Whole of Govt CIO Archer joins Gartner



news Technology research and advisory firm Gartner has appointed former whole of Federal Government chief information officer Glenn Archer to the role of research vice president in its public sector research group, several months after the executive resigned from his post in early February.

Archer was appointed Australian Government chief information officer in December 2012. At the time, the then-Labor Federal Government had split its troubled IT strategy division, AGIMO, in two, promoting internal staffers (including Archer) into two new chief information and technology officer roles in line with the recommendations of the Reinecke review regarding the agency’s future.

Archer has a strong history within the Federal Government. Prior to taking up his prior AGIMO role in June 2010, he had been CIO at the Department of Education, Employment and Workplace Relations from January 2008, and prior to that, CIO at the Department of Education, Science and Training from February 2007. He had previously held a number of senior IT roles at Centrelink. As far back as 2001 he was a sales and channel manager for Cisco Systems, and he’s also worked as a major account manager and systems engineer at Apple.

Archer holds a B.Sc. from the Australian National University (ANU) and an MBA from the University of Sydney and the University of New South Wales (AGSM).

AGIMO, which evolved out of the National Office of the Information Economy in the early years of last decade, is responsible for setting whole of government technology policy when it comes to the internal IT operations of the Federal Government. However, with much of the practicalities of such a role remaining in practice in the hands of individual departmental chief information officers and secretaries, AGIMO has appeared to struggle at times to find its place.

Documents released under Freedom of Information laws in April 2012, for example, appeared to show that the minister overseeing the Federal Government’s peak IT decision-making agency was concerned about its ability to deliver on a whole of government technology strategy, with yet another review being commissioned into its performance. And in November 2010, consultant Ian Reinecke in his review of the Government’s implementation of the Gershon IT reforms confirmed AGIMO had successfully delivered many of the reforms, but revealed there were a variety of conflicting views about the agency’s efficacy held throughout the Federal public sector.

At the time, Gershon recommended the Department of Finance and Deregulation, which houses AGIMO, undertake a thorough assessment of the agency’s two separate roles – policy development and operations/implementation — to consider whether the group should be separated in two.

In December 2012 the Federal Government took action on the Reinecke and Gershon reports, splitting AGIMO in two. One of the two public servants appointed to a more senior role in December 2012 was Archer, previously First Assistant Secretary, Policy and Planning, within AGIMO. Archer’s CIO role was to focus on whole of government ICT policy; while a colleague, John Sheridan, was appointed chief technology officer to focus on whole of government service delivery.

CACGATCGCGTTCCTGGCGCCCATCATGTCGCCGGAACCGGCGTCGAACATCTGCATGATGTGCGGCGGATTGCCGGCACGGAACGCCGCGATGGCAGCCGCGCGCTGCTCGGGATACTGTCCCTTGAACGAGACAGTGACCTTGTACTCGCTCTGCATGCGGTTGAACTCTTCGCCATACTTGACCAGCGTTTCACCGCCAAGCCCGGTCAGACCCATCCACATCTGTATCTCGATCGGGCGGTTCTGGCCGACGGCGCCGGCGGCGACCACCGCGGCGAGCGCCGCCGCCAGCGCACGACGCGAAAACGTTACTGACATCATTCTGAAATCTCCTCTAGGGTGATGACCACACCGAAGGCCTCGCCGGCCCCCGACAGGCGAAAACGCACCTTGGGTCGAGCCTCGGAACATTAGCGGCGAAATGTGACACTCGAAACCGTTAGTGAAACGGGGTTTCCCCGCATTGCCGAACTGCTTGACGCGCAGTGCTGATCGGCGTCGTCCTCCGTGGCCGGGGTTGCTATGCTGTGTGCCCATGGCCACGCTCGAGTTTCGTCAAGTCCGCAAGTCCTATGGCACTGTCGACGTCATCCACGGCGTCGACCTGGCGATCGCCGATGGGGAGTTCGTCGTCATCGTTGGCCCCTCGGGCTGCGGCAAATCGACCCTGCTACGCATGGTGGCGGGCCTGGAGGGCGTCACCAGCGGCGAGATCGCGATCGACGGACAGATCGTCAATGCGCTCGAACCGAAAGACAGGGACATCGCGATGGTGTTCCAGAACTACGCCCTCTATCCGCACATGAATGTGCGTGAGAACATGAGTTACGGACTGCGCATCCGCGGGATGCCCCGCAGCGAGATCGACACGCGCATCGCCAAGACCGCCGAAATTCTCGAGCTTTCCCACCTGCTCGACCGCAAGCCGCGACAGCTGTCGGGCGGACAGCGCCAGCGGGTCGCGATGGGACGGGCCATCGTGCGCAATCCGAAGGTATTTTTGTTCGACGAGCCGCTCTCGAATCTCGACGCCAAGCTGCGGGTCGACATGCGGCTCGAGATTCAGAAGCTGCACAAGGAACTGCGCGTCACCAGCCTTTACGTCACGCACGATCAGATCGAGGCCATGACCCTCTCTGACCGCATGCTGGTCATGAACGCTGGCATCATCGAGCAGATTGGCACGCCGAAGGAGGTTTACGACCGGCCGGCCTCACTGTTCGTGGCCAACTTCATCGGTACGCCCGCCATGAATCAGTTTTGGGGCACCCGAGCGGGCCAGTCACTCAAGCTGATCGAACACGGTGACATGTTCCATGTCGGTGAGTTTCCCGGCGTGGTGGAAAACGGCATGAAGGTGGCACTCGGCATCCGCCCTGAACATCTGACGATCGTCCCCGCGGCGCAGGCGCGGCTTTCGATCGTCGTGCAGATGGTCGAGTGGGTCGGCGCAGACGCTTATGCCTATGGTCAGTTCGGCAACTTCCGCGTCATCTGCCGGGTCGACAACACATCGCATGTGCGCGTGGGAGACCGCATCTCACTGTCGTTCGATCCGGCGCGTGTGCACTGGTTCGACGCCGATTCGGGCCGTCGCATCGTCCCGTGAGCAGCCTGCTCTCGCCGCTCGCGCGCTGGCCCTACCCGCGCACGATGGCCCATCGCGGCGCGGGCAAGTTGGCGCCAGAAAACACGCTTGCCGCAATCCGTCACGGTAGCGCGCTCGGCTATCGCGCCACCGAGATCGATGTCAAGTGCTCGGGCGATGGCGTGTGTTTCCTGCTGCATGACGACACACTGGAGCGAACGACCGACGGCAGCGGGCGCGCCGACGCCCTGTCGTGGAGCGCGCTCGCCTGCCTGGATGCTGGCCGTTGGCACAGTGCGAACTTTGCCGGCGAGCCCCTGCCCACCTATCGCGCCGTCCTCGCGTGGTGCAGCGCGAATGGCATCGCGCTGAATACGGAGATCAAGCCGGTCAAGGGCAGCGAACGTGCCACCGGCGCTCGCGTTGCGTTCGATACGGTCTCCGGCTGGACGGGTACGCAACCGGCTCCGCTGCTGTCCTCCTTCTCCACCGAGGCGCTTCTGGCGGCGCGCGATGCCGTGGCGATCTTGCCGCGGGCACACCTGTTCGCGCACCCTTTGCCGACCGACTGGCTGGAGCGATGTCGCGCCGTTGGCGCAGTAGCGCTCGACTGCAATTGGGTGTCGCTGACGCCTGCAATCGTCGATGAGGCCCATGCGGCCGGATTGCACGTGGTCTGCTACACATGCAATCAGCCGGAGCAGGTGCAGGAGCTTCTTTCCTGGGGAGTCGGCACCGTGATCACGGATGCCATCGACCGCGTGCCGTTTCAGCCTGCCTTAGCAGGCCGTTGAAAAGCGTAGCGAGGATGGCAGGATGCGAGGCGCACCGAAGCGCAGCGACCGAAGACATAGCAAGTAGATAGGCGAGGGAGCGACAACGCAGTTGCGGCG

Archer’s resignation left Sheridan as the Federal Government’s most high-profile centralised technologist, although other departmental CIOs from departments such as the Australian Taxation Office, the Department of Human Services and Defence are likely to have more hands-on power in terms of major technology projects.

In a statement issued today, Gartner said Archer would now advise Gartner’s senior government technology and executive clients globally. The primary focus of the executive’s research will be the rapid transition to digital service delivery by governments, specifically in the context of the business and operational implications, and the opportunities available to governments to better leverage emerging technology solutions.

Gartner managing vice president Andrea Di Maio, who leads Gartner’s public sector research team worldwide, said the appointment came as governments across the world pursued digital strategies.

“The digital transformation of citizen services as well as internal information and processes is partly due to the opportunities created by technology, and partly a consequence of political agendas seeking a quantum improvement in constituent service and operational efficiency,” he said. “Glenn’s experience in balancing these demands will make him a very valuable advisor to Gartner’s public sector clients globally.”

Archer is not the only government chief information officer to take up a position in Australia’s IT analyst community. Steve Hodgkinson, for example, currently director of Ovum’s government practice in Australia and New Zealand, was previously deputy CIO and director of eGovernment Strategy and Policy for the Victorian State Government.

Image credit: Glenn Archer


Comments are closed.